Until it’s closure in 1984, the Historic Dockyard in Chatham was a significant facility for ship building in Britain for four hundred years – in it’s time over 400 Naval warships were built here. Since the Navy left almost 40 years ago, the Chatham Historic Dockyard Trust has been running it as a very successful visitor attraction. Visitors to the site have an overwhelming 80 acres to explore, so there is much to see and do!
We were treated to a fascinating tour by Stephen Billington, the Head of Lifelong Learning, who was incredibly knowledgeable about the site, its history and architecture, with plenty of stories to share, and places to show us behind-closed-doors! The site has three warships accessible to the public: HMS Gannet – an anti-pirating Naval ship from 1878; HMS Cavalier – the last remaining World War Two Destroyer in the UK; and HMS Ocelot – a Cold War era submarine. We were delighted to be able to board the Ocelot, look around the rather confined spaces and scramble through the hatches that divide each section. It was very hard to believe that 65 men used to live and work in the submarine for several months at a time (without access to showers!) – as someone who can get a little claustrophobic, a 10-minute walk-through was more than enough time spent on board!
We visited the ropery – the longest brick building in Europe at a quarter of a mile – which is still in use today producing artisan rope for many consumers, from private boat owners to cricket clubs. Entering at one end, you can barely see the far wall, and workers use bicycles to travel up and down the ropery floor – the size of the building really is staggering! We also visited a few of the Dockyard’s impressively interactive exhibitions, including Diving Deep: HMS Invincible 1744 which showcases finds from the archaeological excavation of the ship, and Command of the Oceans where you can discover how ships, including HMS Victory, were designed and built. Visitors can also view the timbers of the HMS Namur (1756), which were intriguingly laid to rest beneath the floor of the Wheelwrights – a very recent and remarkable archaeological discovery.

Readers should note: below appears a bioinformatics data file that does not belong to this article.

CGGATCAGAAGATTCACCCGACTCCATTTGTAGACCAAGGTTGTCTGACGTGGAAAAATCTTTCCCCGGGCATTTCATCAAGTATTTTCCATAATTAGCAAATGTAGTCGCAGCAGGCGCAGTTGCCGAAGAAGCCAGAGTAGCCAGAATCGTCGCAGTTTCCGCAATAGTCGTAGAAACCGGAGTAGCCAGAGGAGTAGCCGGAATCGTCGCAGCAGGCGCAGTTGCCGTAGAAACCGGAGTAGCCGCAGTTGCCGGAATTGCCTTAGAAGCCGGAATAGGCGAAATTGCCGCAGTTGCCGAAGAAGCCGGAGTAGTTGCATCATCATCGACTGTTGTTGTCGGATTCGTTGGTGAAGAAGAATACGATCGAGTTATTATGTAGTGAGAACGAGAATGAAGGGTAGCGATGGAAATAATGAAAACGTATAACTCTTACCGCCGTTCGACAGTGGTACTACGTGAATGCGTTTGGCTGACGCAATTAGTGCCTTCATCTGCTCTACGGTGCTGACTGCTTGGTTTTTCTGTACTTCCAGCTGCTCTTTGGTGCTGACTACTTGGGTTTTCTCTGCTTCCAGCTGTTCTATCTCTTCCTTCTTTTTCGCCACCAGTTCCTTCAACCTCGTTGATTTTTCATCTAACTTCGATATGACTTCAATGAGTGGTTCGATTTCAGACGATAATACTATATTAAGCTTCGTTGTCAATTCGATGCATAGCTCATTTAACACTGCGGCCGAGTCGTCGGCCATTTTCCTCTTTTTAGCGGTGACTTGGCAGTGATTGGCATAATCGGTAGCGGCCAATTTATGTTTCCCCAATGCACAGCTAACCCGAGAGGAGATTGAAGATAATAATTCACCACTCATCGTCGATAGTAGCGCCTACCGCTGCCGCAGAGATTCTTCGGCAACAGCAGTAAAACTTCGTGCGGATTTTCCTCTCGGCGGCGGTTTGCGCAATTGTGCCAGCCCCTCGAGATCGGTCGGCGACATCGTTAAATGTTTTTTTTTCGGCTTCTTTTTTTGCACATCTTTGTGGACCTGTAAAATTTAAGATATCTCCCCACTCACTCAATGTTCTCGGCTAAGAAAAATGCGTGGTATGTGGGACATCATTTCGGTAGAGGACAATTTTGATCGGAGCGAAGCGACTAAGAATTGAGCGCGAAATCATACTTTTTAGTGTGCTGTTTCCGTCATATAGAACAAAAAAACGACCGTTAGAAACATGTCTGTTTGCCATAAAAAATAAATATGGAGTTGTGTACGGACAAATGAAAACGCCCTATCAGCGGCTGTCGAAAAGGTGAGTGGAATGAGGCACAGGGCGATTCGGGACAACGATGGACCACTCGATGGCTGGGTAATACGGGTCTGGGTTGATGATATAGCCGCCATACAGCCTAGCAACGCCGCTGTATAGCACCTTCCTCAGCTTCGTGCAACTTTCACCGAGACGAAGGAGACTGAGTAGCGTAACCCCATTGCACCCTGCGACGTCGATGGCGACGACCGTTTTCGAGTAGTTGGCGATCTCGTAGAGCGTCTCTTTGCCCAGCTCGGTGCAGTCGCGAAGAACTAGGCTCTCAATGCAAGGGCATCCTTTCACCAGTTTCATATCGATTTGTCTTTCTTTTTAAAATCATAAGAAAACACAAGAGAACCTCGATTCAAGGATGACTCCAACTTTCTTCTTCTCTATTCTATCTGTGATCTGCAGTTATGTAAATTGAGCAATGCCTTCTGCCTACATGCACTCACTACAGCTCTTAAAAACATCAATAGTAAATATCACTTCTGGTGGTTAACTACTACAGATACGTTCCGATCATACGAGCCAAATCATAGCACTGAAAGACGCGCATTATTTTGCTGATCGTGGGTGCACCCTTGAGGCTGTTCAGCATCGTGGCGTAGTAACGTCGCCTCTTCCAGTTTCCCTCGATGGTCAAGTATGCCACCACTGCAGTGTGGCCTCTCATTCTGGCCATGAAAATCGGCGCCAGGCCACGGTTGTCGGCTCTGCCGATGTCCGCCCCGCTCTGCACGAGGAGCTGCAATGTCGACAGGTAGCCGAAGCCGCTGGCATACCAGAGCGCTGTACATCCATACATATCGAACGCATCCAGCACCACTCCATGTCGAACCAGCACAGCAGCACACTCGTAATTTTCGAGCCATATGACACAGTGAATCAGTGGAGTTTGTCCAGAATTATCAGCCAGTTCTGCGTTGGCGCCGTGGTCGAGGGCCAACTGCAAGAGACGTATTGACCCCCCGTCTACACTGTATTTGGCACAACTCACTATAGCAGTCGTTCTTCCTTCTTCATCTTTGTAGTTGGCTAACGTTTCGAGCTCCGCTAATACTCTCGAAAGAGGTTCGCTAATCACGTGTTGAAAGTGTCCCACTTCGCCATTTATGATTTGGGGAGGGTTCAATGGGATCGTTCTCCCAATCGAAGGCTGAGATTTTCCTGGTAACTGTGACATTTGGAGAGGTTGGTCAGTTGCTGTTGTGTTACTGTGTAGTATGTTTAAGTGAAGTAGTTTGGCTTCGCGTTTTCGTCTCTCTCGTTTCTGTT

As well as a visitor attraction, the Dockyard is also a successful business, renting out much of the space on site to private residents and the University of Kent for teaching space. It is also very popular for use in filming TV shows and films, and we saw Dockyard staff members dressed in 1960s midwife costume, giving some of their incredibly popular Call the Midwife tours – much of the series has been filmed on location at the Dockyard. Stephen relished in showing us some filming hotspots, including a few spaces that aren’t normally publicly accessible, and telling us stories of their experiences with film stars!
After our tour and lunch, students could choose between three different talks – on Marketing and Business, Filming and Arts or Collections and Architecture. Students gained invaluable insight on how the Dockyard operates in these different areas, and we are so very grateful that the team were happy to cater their experience day towards a number of students with varying careers ahead of them.
It really was a thoroughly enlightening and enjoyable day for everyone who was lucky enough to attend! A big thank you to Stephen Billington and his colleagues for organising and hosting us for the day, and for supporting the EP Scheme!